US Supreme Court rules family-run company can use religious exemption to refuse contraception coverage for employees' health insurance

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Article
22 July 2014

Academics argue US Supreme Court's Hobby Lobby decision over contraception coverage violates anti-discrimination law

Author: Alexandra Brodsky & Elizabeth Deutsch, in Bloomberg View

"How Civil-Rights Law Could Overturn Hobby Lobby", 21 Jul 2014

In Burwell v. Hobby Lobby, an all-male U.S. Supreme Court majority granted exemptions to "closely held corporations" that refuse to offer contraceptive coverage in employee health plans...Employers who single out contraceptives as undeserving of coverage don't only violate ethical expectations of gender equality. They also violate federal anti-discrimination law...By ignoring the discriminatory aspects of the denials, the Hobby Lobby majority was able to argue that the government's interest in protecting contraceptive access could not sustain the Religious Freedom Restoration Act challenge mounted by the objecting corporations...It's important to call the denial of contraceptive coverage what it is: illegal discrimination. The policies in question in Hobby Lobby are not merely the stuff of culture wars. They discriminate against women in violation of a civil-rights law passed half a century ago.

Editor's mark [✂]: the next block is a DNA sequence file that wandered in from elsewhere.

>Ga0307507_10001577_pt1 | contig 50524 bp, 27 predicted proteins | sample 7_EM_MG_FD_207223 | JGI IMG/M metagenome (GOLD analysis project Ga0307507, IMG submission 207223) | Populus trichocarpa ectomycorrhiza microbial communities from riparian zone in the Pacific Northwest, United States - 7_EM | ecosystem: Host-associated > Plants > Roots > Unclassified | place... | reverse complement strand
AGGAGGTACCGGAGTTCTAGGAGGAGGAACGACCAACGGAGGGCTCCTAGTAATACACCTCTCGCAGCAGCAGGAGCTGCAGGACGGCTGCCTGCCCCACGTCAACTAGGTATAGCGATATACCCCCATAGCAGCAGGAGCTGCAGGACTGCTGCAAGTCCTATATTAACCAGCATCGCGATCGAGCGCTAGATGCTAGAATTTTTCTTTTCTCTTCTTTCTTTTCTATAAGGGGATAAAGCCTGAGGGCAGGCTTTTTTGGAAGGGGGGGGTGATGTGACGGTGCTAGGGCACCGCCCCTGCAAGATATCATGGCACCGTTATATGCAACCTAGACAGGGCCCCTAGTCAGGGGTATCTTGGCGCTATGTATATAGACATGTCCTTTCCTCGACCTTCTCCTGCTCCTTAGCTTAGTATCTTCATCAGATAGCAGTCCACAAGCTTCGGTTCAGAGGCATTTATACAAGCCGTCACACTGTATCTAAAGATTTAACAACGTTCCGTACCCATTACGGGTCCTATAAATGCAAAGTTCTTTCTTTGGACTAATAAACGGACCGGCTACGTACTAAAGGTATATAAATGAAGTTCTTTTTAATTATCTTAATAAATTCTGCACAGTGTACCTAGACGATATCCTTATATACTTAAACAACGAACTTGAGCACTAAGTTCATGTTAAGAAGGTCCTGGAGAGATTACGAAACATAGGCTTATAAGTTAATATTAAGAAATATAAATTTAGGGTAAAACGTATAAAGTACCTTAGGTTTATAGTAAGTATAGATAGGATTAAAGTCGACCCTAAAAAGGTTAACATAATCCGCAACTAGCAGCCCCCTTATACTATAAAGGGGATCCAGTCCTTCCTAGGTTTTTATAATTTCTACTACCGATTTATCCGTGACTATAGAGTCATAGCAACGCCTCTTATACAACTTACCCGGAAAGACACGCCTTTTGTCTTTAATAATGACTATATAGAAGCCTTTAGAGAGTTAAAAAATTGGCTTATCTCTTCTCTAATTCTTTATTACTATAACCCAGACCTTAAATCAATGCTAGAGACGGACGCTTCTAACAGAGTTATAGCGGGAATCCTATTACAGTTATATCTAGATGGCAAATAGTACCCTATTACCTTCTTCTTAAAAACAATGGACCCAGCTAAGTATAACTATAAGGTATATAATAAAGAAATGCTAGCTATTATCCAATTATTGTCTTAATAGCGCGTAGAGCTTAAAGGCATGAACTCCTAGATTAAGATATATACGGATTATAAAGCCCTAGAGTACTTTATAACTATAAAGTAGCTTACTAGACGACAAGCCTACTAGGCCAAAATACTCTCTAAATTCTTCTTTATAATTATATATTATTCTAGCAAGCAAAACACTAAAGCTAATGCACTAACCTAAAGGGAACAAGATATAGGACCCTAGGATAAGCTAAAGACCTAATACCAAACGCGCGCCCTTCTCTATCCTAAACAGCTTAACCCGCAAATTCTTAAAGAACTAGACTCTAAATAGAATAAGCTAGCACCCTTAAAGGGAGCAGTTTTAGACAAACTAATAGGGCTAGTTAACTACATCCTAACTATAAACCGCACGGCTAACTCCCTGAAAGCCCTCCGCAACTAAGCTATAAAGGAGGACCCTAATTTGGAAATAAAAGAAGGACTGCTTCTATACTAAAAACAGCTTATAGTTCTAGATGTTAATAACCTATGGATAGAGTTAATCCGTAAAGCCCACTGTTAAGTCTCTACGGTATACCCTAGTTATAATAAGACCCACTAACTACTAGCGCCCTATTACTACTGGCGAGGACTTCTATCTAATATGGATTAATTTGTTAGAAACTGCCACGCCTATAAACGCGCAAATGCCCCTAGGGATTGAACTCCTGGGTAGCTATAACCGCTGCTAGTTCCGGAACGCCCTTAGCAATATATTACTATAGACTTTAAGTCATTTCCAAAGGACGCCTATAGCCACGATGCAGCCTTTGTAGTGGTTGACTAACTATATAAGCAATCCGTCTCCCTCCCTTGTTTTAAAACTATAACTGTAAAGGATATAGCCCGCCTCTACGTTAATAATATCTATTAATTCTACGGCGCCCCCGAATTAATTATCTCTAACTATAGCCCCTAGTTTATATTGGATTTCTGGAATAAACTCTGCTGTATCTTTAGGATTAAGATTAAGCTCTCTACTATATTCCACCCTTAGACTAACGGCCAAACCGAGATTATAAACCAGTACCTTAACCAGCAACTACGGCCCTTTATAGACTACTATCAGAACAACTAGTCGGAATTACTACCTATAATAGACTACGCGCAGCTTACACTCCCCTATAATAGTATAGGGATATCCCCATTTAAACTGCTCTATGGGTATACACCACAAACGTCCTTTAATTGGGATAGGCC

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Article
30 June 2014

Hobby Lobby ruling: firms can refuse to provide contraception coverage

Author: Dan Roberts & Amanda Holpuch, Guardian (UK)

…[T]he supreme court ruled that some companies should be allowed a religious exemption from rules requiring them to include all forms of contraception in employee health policies…[A] narrow majority of five justices argued that “closely held” businesses such as the family-run Hobby Lobby chain of stores, which brought the test case, enjoyed the same religious protections under law as individuals. Hobby Lobby's Christian owners and others like them will now be free to remove four controversial contraception methods from insurance plans provided to their 13,000 staff, claiming they amount to a form of abortion…[Justice Ruth Bader Ginsburg]…warned of dire consequences: “…Suppose an employer’s sincerely held religious belief is offended by health coverage of vaccines, or paying the minimum wage.”…[Also refers to Conestoga Wood]

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Item
30 June 2014

[PDF] Burwell v. Hobby Lobby Stores - Opinion

Author: US Supreme Court

[Full text of US Supreme Court opinion]

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